2. Los Angeles Kings – 58 points

Status: Contender
Goaltending: A+
Defense: B+
Forwards: B
Coaching: B-

Why: The Kings finally played to their potential in last year’s post season, winning the Stanley Cup after a difficult regular season. There’s no reason to expect similar struggles this time around, especially with the lockout-related layoff recharging some of the players’ batteries. An injury to Willie Mitchell hurts somewhat, but should give more icetime to second-year defenseman Slava Voynov, who was the reason L.A. could part with Jack Johnson at last year’s deadline. The Kings are extremely deep at centre, with Anze Kopitar a dominant two-way force (although he’s starting the season with a knee injury). Jonathan Quick was the NHL’s best goalie in 2012, and is supported by Jonathan Bernier, who could easily start for a number of other teams.

3. Vancouver Canucks – 50 points

Status: Decline
Goaltending: A-
Defense: B+
Forwards: B+
Coaching: B-

Why: The window on the Canucks’ Stanley Cup dream is quickly closing. Injuries have rendered Ryan Kesler a question mark, and without him it’s hard to see where the goals will come from beyond the Sedin line. David Booth’s injury also adds to these offensive woes. The team is deep in net, and really needs to move Roberto Luongo as soon as possible to fill gaps up front. The blueline is very solid but unspectacular, with Jason Garrison likely to struggle to repeat last year’s goal-scoring performance. New starting goalie Cory Schneider was the only significant Canuck to spend time playing during the lockout. Expect this team to be slow out of the gate.

4. Detroit Red Wings – 54 points

Status: Decline
Goaltending: B
Defense: C+
Forwards: B
Coaching: A

Why: The Red Wings blueline looks rather suspect, especially when you consider two former Maple Leafs (Carlo Colaiacovo, Ian White) will be expected to shoulder top-4 minutes. Actually, the Wings will likely go as far as two youngsters take them: If Brendan Smith can step in and fill some of the offensive void left by Lidstrom’s retirement, that will be a major boost to the team’s fortunes. Similarly, if Damien Brunner can find chemistry with Henrik Zetterberg, it will fill the void left by Jiri Hudler’s departure. Pavel Datsyuk remains an elite player, and Jimmy Howard is a proven commodity in goal.

5. Nashville Predators – 52 points

Status: Status Quo
Goaltending: A
Defense: B
Forwards: C-
Coaching: B-

Why: The Predators will be successful as long as Pekka Rinne remains a top-end goaltender in the NHL. Thankfully, Rinne played throughout the lockout, and should be in top-form right out of the gate. Yes, the loss of Ryan Suter has an impact, but not as much as you may expect, as youngsters Jonathan Blum and especially Roman Josi are ready for additional minutes. Up front, the team is filled with strong skating grinders, with Craig Smith the most likely Predator to experience a bump in offensive performance. This team will never win pretty, and the style of play likely to be found during this shortened season may actually be to their benefit. For what it’s worth, reviews of Sergei Kostitsyn’s play overseas during the lockout were extremely positive.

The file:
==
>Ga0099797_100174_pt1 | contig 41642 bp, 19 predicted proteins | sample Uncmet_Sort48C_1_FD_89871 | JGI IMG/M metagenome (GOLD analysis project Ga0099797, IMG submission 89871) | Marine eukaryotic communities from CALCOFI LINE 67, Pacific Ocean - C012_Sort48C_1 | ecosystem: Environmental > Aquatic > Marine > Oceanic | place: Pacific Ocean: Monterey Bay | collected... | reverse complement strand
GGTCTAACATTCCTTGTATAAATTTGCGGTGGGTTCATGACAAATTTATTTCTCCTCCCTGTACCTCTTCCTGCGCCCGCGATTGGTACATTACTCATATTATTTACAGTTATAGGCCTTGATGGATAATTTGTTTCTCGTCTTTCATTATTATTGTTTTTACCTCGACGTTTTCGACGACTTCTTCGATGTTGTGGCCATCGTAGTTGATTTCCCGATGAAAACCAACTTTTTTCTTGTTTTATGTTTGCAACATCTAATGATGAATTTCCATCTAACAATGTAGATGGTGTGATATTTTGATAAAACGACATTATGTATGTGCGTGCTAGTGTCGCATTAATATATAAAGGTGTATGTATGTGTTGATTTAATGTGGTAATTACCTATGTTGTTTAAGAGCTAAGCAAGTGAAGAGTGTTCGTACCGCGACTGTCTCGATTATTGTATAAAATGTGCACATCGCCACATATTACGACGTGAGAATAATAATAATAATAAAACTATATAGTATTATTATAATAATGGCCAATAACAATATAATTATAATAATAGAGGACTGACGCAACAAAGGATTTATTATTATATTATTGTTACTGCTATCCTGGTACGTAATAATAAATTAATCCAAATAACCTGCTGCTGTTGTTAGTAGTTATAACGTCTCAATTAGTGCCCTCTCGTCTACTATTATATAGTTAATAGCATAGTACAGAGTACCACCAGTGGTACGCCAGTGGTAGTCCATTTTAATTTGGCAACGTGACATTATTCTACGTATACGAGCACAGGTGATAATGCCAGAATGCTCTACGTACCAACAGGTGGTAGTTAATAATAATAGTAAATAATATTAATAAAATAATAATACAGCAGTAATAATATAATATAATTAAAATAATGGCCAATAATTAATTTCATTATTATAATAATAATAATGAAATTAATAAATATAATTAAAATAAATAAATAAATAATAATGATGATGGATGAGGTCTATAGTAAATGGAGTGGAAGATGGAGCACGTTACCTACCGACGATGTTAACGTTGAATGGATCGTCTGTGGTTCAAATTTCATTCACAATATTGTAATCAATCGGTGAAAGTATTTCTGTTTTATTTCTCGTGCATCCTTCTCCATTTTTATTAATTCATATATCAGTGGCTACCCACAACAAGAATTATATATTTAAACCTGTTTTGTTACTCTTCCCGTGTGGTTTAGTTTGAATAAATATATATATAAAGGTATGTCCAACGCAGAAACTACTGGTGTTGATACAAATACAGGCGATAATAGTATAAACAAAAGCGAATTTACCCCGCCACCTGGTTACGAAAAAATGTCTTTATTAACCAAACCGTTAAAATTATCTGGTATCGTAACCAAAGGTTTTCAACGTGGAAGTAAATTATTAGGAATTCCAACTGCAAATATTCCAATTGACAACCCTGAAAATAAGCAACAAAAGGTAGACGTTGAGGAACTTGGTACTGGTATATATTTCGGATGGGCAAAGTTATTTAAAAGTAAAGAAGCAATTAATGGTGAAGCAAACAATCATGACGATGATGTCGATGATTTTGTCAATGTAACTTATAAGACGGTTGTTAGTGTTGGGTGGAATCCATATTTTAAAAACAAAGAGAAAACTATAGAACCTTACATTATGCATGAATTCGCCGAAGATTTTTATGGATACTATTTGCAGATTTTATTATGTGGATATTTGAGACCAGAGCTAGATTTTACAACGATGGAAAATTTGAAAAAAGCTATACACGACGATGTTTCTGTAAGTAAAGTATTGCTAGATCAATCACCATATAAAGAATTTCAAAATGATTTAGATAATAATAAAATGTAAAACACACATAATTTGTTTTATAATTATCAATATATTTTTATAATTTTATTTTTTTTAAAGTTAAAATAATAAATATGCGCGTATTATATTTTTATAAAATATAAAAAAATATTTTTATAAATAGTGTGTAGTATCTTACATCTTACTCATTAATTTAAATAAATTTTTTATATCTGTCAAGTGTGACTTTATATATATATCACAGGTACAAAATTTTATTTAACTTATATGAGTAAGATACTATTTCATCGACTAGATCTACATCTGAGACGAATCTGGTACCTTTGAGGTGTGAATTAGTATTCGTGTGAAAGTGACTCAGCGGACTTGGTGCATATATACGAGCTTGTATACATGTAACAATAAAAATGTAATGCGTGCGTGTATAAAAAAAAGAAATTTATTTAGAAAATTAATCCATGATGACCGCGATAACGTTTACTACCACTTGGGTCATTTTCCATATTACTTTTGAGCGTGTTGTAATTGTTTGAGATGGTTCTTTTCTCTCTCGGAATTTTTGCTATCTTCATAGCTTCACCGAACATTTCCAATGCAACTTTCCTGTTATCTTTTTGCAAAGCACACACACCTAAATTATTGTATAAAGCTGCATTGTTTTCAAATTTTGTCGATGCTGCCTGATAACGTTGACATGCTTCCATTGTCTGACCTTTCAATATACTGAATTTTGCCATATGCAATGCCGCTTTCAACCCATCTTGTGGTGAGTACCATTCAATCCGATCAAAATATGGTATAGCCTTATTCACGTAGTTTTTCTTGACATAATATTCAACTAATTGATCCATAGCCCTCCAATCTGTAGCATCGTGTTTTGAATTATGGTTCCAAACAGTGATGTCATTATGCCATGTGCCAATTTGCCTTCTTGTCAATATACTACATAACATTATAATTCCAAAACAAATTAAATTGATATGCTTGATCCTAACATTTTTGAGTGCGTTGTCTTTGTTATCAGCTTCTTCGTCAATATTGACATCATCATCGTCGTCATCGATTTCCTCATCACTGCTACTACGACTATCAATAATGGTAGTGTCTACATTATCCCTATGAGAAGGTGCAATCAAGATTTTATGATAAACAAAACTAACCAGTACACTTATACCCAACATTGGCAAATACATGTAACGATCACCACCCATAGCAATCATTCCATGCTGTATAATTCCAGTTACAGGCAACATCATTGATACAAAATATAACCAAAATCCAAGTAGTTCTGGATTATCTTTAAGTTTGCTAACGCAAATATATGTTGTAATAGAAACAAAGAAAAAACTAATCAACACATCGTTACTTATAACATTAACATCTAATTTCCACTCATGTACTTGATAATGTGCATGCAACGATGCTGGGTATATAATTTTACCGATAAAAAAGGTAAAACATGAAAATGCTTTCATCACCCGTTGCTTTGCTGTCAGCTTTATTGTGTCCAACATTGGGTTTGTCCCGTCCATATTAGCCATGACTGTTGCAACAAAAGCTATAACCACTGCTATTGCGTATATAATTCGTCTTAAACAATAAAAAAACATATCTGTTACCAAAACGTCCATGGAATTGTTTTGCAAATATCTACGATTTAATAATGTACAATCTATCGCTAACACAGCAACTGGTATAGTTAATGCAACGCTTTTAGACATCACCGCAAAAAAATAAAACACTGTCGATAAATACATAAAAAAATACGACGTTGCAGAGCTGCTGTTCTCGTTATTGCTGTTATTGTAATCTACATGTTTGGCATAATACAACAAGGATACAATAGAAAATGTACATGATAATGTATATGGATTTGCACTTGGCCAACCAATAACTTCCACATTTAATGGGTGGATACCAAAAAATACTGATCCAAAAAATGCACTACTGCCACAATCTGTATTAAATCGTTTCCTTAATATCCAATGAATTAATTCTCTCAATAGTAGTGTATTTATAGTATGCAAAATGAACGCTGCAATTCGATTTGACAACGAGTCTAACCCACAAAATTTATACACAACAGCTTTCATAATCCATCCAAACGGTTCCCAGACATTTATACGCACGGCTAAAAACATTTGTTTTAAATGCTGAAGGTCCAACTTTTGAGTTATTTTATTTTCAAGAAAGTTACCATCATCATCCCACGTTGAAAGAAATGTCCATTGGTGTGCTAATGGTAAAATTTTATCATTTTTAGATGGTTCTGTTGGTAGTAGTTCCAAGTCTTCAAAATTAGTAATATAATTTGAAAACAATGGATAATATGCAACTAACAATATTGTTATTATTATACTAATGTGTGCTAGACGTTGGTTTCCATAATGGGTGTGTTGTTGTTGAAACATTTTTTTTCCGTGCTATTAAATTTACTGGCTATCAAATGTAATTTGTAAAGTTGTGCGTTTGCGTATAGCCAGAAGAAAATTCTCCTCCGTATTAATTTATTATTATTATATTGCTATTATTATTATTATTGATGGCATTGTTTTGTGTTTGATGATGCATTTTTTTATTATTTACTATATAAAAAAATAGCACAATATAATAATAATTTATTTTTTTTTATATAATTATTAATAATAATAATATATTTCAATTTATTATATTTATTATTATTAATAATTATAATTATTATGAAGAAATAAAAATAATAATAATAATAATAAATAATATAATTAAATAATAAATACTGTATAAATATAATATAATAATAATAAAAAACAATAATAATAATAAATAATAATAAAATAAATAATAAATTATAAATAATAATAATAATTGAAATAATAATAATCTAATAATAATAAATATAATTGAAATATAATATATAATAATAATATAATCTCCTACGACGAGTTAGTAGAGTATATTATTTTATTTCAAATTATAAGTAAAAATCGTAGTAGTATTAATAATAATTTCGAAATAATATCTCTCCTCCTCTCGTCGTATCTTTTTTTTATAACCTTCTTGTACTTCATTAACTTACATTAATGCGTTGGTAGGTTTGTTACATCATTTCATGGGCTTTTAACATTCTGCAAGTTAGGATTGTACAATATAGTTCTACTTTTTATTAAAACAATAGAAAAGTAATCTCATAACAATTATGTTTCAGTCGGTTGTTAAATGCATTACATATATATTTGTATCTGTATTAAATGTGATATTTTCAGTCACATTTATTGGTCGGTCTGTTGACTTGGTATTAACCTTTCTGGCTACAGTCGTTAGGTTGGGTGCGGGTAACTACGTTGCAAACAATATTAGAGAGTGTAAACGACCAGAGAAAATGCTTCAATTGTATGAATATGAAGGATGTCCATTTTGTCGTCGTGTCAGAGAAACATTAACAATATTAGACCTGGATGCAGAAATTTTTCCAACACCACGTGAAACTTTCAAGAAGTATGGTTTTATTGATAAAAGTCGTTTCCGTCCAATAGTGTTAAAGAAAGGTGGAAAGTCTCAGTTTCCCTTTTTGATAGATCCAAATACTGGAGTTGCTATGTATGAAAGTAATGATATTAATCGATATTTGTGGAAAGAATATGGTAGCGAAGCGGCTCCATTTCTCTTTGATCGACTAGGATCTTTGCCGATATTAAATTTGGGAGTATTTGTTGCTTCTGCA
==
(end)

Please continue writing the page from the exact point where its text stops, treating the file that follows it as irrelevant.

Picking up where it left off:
6. Phoenix Coyotes – 52 points

Status: Status Quo
Goaltending: B
Defense: B
Forwards: D+
Coaching: A

Why: Mike Smith came out of nowhere to dominate between the pipes, lifting the Coyotes all the way to the Western Conference Finals. A similar level of performance should get them safely back into the playoffs, although an injury would be devastating (the drop-off in quality to backup Jason LaBarbera is massive). Oliver Ekman-Larsson was a point per game defenseman in the AHL, and looks ready to assume the mantle left by Niklas Lidstrom as the best Swedish defenseman in the NHL. Nobody squeezes more out of marginal NHL talent on the third and fourth lines than coach Dave Tippett. Steve Sullivan is unlikely to replace the performance of Ray Whitney (off to Dallas), which means the time is now for Mikel Boedker and Martin Hanzal to find their offensive game. In all honesty, the Predators and Coyotes are arguably the same team playing in different coloured jerseys.

7. Chicago Blackhawls – 51 points

Status: Dogfight for a playoff spot
Goaltending: D
Defense: A
Forwards: A-
Coaching: C+

Why: The elite talent to be found on the Blackhawks roster – and there’s a lot of it – is held back by questionable goaltending. Corey Crawford was inconsistent in goal last season for Chicago, and Ray Emery wasn’t much better. The defense unit is largely unchanged and should be strong, although Duncan Keith’s play dipped slightly in 2011-12. Up front, Marian Hossa should be ready after a devastating playoff hit from Raffi Torres, and Patrick Kane played very well overseas during the lockout.

8. Minnesota Wild – 49 points

Status: Dogfight for the playoffs
Goaltending: B-
Defense: C
Forwards: C+
Coaching: D+